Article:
Dr Travis Stork by Bob D'Amico/ABC
It's been almost two years since Dr. Travis Stork
appeared on The Bachelor
, when the show took him to Paris to find true love. He's since moved to Summit County, CO, where he's been practicing medicine, enjoying mountain biking and living, by all accounts, a very un-Bachelor
life. This fall, though, the dimpled doc is back on TV — not to find a lady, but to impart his medical wisdom as one of the five expert hosts of The Doctors
. The new, syndicated daytime show kicks off Sept. 8, and will give audiences a dose of daily — yes, Dr. Stork will be on five days a week — medical info via healthy dialogue with his fellow hosts, real-life stories of medical hardship and success as well as viewer questions and audience interaction.
As he dives into filming The Doctors this summer, TVGuide.com sat down with the doc over a couple of smoothies to find out what he's been up to, how his new show is shaping up and if one can really find love on TV…. Oh yeah, and is he still single? (Following the smoothies, he said he's "Still searching." Ladies, line up!)
TVGuide.com: We last saw you breaking hearts and finding love on The Bachelor. Can you catch us up on what you've been up to?
Dr. Travis Stork: I was a doctor before I was a "bachelor," and ever since I came home from Paris, I've been in Colorado practicing emergency medicine. Dr. Phil and his son, Jay McGraw, approached me quite a while ago with [The Doctors] concept, [saying] 'Our viewers are having so many medically related questions, which we're not able to answer.' So, I started coming on the Dr. Phil Show, helping give medical advice, and one thing led to the next. And here we are, a year-plus later, with The Doctors about to start.
TVGuide.com: Why television? With all the work that goes into becoming a doctor, how did you end up on The Bachelor to begin with?
Stork: It was by mistake. I was at a restaurant after a shift one night with a number of the ER docs that I work with, and I was approached by a casting director for the bachelor randomly, and one thing led to the next. Not much more than a month later, I was in Paris. It was so fast and crazy, a whirlwind experience. It definitely took me out of my comfort zone. But my friends and my peers and my family encouraged me to take a chance, and I'm glad I did.
TVGuide.com: One thing that I heard Dr. Phil said when he pitched you the show was that you could help more people on TV than in the ER. Do you think that's true?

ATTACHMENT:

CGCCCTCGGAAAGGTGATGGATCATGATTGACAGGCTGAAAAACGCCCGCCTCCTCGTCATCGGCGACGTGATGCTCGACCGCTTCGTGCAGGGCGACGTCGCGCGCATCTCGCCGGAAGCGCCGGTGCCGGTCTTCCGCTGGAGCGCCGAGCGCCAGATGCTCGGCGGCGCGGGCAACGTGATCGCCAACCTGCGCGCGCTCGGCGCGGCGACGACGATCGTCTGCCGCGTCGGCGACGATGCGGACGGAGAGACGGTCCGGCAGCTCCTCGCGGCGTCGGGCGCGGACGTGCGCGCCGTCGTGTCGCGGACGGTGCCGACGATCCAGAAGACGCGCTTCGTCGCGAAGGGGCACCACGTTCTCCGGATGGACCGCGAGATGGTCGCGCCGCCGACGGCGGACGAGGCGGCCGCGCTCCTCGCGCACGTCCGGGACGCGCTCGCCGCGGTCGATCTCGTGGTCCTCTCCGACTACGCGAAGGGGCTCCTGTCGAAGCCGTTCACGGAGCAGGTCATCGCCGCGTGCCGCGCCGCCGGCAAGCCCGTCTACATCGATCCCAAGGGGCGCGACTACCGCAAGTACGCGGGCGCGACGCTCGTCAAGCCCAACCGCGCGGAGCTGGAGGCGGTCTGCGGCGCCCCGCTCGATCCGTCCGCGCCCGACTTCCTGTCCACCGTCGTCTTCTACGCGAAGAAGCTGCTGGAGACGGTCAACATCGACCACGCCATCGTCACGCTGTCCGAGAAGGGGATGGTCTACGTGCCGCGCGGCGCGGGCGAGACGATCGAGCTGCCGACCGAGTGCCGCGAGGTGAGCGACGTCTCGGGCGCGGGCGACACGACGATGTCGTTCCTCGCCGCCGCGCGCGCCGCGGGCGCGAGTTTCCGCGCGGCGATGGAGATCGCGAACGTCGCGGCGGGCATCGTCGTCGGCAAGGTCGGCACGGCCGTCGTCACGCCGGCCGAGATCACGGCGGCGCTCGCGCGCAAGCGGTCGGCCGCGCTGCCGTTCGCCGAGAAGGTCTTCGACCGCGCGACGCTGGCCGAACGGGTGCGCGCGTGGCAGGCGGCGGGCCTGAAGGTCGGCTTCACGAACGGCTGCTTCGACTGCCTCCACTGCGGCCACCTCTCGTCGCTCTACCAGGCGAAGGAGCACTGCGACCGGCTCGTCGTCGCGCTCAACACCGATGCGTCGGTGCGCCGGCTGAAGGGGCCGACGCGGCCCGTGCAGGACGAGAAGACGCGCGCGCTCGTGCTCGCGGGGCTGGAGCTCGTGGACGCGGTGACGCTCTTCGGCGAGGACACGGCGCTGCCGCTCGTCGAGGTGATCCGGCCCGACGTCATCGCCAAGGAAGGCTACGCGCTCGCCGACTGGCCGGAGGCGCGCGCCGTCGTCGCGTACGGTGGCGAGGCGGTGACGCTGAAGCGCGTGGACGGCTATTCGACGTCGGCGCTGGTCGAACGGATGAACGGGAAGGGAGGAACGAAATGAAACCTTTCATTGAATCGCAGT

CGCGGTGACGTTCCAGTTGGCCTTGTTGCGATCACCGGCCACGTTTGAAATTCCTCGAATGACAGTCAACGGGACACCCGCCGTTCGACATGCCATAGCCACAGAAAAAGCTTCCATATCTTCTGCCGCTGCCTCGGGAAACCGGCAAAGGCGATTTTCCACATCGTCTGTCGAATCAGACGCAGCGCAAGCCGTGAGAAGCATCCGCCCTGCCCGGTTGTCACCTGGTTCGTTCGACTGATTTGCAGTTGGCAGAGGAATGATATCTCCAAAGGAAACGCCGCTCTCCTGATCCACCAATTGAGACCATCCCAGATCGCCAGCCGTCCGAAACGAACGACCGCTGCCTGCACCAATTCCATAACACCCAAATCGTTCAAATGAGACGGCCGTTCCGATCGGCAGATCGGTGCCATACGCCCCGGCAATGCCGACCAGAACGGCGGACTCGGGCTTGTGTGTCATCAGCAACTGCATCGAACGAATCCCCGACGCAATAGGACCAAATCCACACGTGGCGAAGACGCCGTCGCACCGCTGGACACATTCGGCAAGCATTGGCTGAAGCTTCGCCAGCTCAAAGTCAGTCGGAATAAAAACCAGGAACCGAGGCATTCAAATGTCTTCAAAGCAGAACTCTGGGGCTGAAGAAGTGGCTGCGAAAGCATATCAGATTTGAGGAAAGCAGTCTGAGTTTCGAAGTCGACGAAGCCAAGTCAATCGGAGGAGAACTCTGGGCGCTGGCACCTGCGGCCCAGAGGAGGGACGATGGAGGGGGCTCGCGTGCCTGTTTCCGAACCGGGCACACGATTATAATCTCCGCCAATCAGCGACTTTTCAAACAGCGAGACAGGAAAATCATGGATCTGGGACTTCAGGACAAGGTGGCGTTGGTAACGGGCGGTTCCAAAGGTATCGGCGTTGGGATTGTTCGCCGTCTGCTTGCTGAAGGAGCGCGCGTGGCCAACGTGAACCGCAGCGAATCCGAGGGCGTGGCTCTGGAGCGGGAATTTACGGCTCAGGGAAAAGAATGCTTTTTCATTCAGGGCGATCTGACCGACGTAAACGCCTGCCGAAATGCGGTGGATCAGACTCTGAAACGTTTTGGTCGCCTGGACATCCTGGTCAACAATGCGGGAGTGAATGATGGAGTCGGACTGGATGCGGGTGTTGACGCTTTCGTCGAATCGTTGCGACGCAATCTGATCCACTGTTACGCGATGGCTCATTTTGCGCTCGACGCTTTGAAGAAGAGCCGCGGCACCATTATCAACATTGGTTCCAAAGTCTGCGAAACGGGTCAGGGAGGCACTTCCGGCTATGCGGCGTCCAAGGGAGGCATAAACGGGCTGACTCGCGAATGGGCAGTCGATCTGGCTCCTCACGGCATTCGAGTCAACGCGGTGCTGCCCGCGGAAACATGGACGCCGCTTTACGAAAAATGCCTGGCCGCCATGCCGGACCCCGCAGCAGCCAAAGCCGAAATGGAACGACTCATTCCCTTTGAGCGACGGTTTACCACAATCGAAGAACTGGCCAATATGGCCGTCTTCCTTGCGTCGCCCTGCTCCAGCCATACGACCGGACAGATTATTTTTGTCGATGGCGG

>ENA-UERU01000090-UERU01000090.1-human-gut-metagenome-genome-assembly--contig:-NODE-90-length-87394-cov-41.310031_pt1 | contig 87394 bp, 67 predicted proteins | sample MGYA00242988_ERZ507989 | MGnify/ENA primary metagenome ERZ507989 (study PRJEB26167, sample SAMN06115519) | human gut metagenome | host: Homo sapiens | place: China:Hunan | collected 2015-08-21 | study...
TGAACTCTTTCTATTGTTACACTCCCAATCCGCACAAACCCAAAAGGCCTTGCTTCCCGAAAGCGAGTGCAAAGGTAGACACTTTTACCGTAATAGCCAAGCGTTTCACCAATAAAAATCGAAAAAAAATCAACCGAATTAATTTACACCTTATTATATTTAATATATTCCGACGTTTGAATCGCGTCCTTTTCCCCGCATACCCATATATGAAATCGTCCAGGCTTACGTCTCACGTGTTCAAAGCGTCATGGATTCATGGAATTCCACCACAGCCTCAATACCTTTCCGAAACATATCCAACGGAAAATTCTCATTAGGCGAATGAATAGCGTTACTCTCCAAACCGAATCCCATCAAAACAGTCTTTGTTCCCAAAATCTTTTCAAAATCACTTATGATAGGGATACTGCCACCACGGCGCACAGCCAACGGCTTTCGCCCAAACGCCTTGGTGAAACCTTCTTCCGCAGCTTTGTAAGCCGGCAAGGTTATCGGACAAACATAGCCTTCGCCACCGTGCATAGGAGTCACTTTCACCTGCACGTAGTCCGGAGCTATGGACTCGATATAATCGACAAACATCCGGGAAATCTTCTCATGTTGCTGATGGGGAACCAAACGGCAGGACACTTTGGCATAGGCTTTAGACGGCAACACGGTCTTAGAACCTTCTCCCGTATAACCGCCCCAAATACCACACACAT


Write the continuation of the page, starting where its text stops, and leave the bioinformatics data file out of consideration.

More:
Stork: Unequivocally. I think that we have a chance to do something that no one has ever done before. In a really busy shift, I may see 30 plus patients. And in that shift, unfortunately, some people are so far down the path of illness, there's nothing you can offer other than a band-aid. In one show, I can talk to millions of viewers all at once. The idea of The Doctors isn't to replace individual physicians, but… some doctors only have three minutes to talk to their patients. It's meant to supplement what they're talking to their physicians about.
TVGuide.com: What is The Doctors going to be like, and how will the format go?
Stork: Our plan right now is to spend some portion of every episode on hot medical topics of the day. We have five doctors, all representing different specialties. We have a great dynamic between us, but a lot of medical hot topics are really argumentative. The majority of the show will be story-driven. That means we're going to have guests on the show, and we will cover everything from the most common illnesses to the most fascinating and unique illnesses that most people have never seen.
TVGuide.com: Is it going to be tough to have people accept you as a medical authority, versus a romance authority?
Stork: I've never positioned myself as a romance authority. I think people will quickly see that this is who I am. My goal with The Doctors is to share my experiences and knowledge. The Bachelor was a great experience, but it was six weeks of my life. So even though that's how people know me, it's such a small part of who I am. People will quickly realize that a much, much, much greater part of who I am is being an ER doctor.
TVGuide.com: Speaking of those six weeks, can people really find a relationship on television?
Stork: I think people watch because they're intrigued by the journey. The odds are obviously stacked against you because it's a fantasy world, but it's so compelling. Again, real life is very different. One of the things that The Bachelor taught me, though, is that you have to take chances in life. You never know when you're going to meet the person you're supposed to be with, whether it's at a coffee shop, on a hike. I don't think you should shut yourself off to possibilities.
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